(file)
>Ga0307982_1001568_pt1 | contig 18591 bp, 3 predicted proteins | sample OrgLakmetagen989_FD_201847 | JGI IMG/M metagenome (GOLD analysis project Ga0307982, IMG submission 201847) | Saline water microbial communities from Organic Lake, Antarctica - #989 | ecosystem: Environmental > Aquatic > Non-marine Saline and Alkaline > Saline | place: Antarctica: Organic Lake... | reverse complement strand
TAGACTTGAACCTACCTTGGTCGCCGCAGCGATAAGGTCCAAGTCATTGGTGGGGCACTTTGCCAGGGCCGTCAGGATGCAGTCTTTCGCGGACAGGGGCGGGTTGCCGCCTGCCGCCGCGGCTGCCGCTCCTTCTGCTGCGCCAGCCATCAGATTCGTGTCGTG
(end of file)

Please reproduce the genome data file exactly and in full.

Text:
>Ga0307982_1001568_pt1 | contig 18591 bp, 3 predicted proteins | sample OrgLakmetagen989_FD_201847 | JGI IMG/M metagenome (GOLD analysis project Ga0307982, IMG submission 201847) | Saline water microbial communities from Organic Lake, Antarctica - #989 | ecosystem: Environmental > Aquatic > Non-marine Saline and Alkaline > Saline | place: Antarctica: Organic Lake... | reverse complement strand
TAGACTTGAACCTACCTTGGTCGCCGCAGCGATAAGGTCCAAGTCATTGGTGGGGCACTTTGCCAGGGCCGTCAGGATGCAGTCTTTCGCGGACAGGGGCGGGTTGCCGCCTGCCGCCGCGGCTGCCGCTCCTTCTGCTGCGCCAGCCATCAGATTCGTGTCGTG